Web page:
As children go back to school, STEM learning — the acronym stands for Science, Technology, Engineering, and Mathematics — will likely be on everyone’s mind. STEM is a big sell for schools trying to convince parents that they are preparing students for the science-heavy jobs of the future. But it’s also big business for toy companies that have been flocking to STEM as a marketing tool to capture results-oriented parents who’d like play to be as academically useful as it is fun.
But here’s the problem: While the popularity around STEM toys is skyrocketing, the research around their efficacy is lagging behind sales. So while toy companies are happy to promote a toy linked to Science, Technology, Engineering, and Mathematics, there’s little evidence to suggest the toy is good at teaching a child anything about those subjects. But that’s not the only harsh truth about STEM toys, requiring parents to be both more vigilant and thoughtful.
Toys Marketed as STEM-Oriented are Expensive
Toy manufacturers that differentiate their toys as being specialized for STEM can charge more for that specialization. Moreover, if a toy is app-enabled, uses artificial intelligence or is otherwise integrated to the internet or the cloud, manufacturers will ask a premium price for the cutting edge tech.
Loading Video Content
But there are plenty of toys and activities that help children learn concepts of mathematics and engineering. A good set of wooden blocks is a perfect example of a no-smart STEM toy rarely marketed as STEM. And not only are they more affordable than many high-tech STEM toys, but you also are never, ever, required to charge them or charge their batteries.
The Research on STEM Toys is Still Out
STEM toymakers claim that their devices will help kids learn coding or electrical engineering. Other’s claim to speed up the progress of math and science literacy. The problem is that there are no high-quality studies following a group of children who use such toys over a period of time that would lend credence to those claims. Until there is a large longitudinal study that looks at the educational outcomes for a large group of kids using STEM toys measured against a control group of kids who do not, then parents should be wary of STEM toy claims.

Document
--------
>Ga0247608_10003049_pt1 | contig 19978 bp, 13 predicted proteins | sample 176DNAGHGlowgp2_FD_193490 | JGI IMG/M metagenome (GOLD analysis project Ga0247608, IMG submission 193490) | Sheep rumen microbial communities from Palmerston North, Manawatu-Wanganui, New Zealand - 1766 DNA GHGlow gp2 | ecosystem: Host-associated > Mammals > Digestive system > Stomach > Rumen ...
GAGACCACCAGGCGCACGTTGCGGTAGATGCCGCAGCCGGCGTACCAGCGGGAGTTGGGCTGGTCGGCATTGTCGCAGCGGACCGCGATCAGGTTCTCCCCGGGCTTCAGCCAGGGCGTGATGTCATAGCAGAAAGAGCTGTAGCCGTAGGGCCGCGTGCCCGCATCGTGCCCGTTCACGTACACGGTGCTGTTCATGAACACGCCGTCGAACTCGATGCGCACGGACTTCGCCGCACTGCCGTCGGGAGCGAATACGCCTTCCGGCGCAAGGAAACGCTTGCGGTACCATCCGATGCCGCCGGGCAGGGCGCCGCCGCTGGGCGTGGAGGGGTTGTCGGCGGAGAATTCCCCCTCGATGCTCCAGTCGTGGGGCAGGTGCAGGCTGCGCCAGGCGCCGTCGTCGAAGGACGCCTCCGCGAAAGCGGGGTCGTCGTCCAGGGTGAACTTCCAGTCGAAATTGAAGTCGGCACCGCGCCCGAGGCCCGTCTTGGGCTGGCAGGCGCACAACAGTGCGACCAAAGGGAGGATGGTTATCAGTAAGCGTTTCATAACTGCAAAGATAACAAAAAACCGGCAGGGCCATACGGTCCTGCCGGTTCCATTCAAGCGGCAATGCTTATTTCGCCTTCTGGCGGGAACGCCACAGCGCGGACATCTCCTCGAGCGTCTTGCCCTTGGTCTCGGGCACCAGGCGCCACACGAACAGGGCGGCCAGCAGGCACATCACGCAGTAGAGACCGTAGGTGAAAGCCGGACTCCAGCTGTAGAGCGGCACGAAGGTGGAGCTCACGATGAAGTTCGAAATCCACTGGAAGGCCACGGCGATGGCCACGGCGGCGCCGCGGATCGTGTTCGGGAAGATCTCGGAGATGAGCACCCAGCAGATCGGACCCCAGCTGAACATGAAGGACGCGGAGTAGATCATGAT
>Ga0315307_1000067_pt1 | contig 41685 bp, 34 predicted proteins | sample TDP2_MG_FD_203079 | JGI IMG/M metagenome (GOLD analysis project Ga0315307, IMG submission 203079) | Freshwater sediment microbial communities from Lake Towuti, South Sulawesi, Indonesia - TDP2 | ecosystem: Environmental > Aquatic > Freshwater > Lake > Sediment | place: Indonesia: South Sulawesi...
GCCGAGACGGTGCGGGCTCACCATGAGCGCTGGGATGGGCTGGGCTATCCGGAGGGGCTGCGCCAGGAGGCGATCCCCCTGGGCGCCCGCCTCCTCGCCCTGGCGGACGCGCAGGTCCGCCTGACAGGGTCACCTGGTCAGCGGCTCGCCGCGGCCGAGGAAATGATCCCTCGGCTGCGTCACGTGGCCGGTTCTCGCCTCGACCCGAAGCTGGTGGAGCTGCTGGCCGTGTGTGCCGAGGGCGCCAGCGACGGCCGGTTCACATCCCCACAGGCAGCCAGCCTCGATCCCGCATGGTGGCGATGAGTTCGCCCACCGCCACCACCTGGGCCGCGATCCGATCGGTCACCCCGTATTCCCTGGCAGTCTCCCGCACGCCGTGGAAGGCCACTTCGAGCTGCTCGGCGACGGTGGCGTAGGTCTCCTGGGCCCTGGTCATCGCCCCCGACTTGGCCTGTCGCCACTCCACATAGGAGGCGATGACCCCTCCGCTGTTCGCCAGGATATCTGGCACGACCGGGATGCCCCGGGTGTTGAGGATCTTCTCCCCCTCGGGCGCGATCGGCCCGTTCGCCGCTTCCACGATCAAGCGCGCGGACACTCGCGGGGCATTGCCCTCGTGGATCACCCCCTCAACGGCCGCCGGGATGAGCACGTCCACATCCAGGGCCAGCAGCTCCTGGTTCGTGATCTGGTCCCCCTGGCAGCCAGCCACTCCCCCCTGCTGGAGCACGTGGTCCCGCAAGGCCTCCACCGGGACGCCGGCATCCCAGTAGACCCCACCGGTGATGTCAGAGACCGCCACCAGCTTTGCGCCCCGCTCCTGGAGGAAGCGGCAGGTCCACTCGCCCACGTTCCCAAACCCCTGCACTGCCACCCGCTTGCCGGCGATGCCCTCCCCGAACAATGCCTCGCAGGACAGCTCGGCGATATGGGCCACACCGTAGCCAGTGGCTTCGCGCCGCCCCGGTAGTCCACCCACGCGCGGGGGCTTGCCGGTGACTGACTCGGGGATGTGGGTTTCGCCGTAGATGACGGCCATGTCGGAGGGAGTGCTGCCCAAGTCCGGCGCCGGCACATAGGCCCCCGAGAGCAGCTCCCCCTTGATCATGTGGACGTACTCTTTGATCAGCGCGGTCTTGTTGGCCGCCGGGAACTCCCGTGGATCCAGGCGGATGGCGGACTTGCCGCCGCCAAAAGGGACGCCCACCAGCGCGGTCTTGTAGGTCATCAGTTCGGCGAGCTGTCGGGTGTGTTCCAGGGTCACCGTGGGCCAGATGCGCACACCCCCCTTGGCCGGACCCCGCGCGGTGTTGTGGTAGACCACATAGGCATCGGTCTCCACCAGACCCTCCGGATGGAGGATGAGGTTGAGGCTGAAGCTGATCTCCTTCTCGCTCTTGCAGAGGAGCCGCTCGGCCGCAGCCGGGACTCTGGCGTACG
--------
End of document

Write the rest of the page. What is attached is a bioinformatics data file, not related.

STEM Toys Are More About Employment Than Learning
A study by industry group The Toy Association found that 76 percent of parents wanted their child to end up in a STEM-related field as an engineer, doctor, web developer, or scientist. Additionally, parents felt that kids should be on their career path by five-and-a-half-year-old. Finally, nine out of 10 parents said that it was important for their kids to develop STEM skills.
These insights are incredibly problematic considering that childhood play should be about fun exploration more than it should be about career development. In fact, it’s highly unlikely that a child could even be oriented towards any career by preschool age.
Considering that so many STEM toys aim to teach kids coding, it’s clear that parents and toymakers are looking at career development rather than pure, imaginative, open-ended play. That’s not only unhelpful for kids, but it’s also simply impossible.
STEM Toys Are Built for Parents, Not Kids
Given that STEM Toys are geared for career development, the target of the toys isn’t necessarily children, despite the grinning kids on the packaging. Parents should remember that toys should be about fun and exploration. Open-ended and creative toys are often far more engaging than toys with a pedagogical purpose.
That doesn’t mean that open-ended creative toys can’t lead to learning. They absolutely can. And it also doesn’t mean that STEM toys can’t be incredibly fun for kids. The trick is to put the child first. Education comes with play when a kid is engaged and happy.
STEM Lessons Don’t Require High Tech Toys
STEM toys have been on the market for longer than the term has been a marketing tool. Legos, for instance, are STEM toys. If you want to go back further, you could easily call Lincoln Logs a STEM Toy and wooden blocks too. Even childhood game like Mother May I can teach fundamentals of coding with their process of if/then processes and contingencies. Throwing a ball and running through the woods can teach about physics and observing bugs under rocks can teach biology.
The fact is that children don’t need STEM toys. Parents shouldn’t feel pressured to buy them, or guilty for not spending the money on them.